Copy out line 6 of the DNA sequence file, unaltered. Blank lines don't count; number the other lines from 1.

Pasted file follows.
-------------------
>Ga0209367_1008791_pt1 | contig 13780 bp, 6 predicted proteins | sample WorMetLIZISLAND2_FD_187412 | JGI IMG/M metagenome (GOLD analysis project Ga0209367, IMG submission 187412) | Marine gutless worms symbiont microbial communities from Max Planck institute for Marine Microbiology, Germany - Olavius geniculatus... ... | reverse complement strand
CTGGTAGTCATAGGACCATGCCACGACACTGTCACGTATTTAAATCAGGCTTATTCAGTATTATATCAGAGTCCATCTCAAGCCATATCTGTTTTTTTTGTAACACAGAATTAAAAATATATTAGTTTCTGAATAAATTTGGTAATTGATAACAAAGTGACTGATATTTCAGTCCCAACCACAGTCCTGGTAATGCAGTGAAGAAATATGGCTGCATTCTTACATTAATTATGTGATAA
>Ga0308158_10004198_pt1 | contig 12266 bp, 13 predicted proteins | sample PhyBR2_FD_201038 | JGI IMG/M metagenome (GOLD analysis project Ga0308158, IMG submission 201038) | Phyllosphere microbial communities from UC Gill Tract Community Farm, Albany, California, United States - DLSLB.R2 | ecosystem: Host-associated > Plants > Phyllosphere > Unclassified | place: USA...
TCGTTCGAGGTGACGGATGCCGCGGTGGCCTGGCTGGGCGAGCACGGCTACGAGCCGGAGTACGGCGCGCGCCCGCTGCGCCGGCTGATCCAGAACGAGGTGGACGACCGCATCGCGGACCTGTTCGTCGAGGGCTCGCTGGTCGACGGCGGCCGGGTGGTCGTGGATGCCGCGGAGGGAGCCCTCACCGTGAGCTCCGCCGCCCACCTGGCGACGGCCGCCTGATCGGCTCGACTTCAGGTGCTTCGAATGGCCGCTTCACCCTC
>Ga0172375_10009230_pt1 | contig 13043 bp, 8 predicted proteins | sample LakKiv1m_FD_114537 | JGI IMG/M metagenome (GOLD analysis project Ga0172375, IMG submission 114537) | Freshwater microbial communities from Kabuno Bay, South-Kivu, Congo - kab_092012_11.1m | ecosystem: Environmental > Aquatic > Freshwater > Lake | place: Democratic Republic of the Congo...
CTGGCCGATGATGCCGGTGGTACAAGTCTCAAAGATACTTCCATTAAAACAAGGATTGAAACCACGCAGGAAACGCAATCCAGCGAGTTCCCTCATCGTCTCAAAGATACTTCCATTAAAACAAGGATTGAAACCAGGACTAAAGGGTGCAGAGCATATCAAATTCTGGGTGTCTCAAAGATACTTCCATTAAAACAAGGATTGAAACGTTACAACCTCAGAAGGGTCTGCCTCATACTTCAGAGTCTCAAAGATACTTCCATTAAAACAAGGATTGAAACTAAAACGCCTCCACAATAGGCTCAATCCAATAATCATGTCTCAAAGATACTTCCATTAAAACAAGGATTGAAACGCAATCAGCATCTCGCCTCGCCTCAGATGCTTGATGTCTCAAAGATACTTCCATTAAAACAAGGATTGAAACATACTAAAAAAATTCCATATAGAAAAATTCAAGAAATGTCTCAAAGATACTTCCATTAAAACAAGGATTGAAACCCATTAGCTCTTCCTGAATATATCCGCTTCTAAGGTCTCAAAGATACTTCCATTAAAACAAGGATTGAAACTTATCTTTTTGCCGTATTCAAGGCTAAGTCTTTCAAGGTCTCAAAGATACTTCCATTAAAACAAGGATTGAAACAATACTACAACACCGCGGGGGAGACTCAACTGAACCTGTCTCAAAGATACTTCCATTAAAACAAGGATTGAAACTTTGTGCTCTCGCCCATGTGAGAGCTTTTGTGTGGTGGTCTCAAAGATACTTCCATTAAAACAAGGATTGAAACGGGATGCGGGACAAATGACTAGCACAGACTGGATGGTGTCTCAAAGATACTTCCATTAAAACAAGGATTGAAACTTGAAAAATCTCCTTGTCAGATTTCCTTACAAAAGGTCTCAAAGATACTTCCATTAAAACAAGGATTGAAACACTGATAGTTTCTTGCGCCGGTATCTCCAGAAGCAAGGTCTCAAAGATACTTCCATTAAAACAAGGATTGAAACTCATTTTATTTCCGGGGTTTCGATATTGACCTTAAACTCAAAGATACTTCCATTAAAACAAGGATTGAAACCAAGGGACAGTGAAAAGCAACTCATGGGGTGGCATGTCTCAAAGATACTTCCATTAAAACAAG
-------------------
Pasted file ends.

CTGGCCGATGATGCCGGTGGTACAAGTCTCAAAGATACTTCCATTAAAACAAGGATTGAAACCACGCAGGAAACGCAATCCAGCGAGTTCCCTCATCGTCTCAAAGATACTTCCATTAAAACAAGGATTGAAACCAGGACTAAAGGGTGCAGAGCATATCAAATTCTGGGTGTCTCAAAGATACTTCCATTAAAACAAGGATTGAAACGTTACAACCTCAGAAGGGTCTGCCTCATACTTCAGAGTCTCAAAGATACTTCCATTAAAACAAGGATTGAAACTAAAACGCCTCCACAATAGGCTCAATCCAATAATCATGTCTCAAAGATACTTCCATTAAAACAAGGATTGAAACGCAATCAGCATCTCGCCTCGCCTCAGATGCTTGATGTCTCAAAGATACTTCCATTAAAACAAGGATTGAAACATACTAAAAAAATTCCATATAGAAAAATTCAAGAAATGTCTCAAAGATACTTCCATTAAAACAAGGATTGAAACCCATTAGCTCTTCCTGAATATATCCGCTTCTAAGGTCTCAAAGATACTTCCATTAAAACAAGGATTGAAACTTATCTTTTTGCCGTATTCAAGGCTAAGTCTTTCAAGGTCTCAAAGATACTTCCATTAAAACAAGGATTGAAACAATACTACAACACCGCGGGGGAGACTCAACTGAACCTGTCTCAAAGATACTTCCATTAAAACAAGGATTGAAACTTTGTGCTCTCGCCCATGTGAGAGCTTTTGTGTGGTGGTCTCAAAGATACTTCCATTAAAACAAGGATTGAAACGGGATGCGGGACAAATGACTAGCACAGACTGGATGGTGTCTCAAAGATACTTCCATTAAAACAAGGATTGAAACTTGAAAAATCTCCTTGTCAGATTTCCTTACAAAAGGTCTCAAAGATACTTCCATTAAAACAAGGATTGAAACACTGATAGTTTCTTGCGCCGGTATCTCCAGAAGCAAGGTCTCAAAGATACTTCCATTAAAACAAGGATTGAAACTCATTTTATTTCCGGGGTTTCGATATTGACCTTAAACTCAAAGATACTTCCATTAAAACAAGGATTGAAACCAAGGGACAGTGAAAAGCAACTCATGGGGTGGCATGTCTCAAAGATACTTCCATTAAAACAAG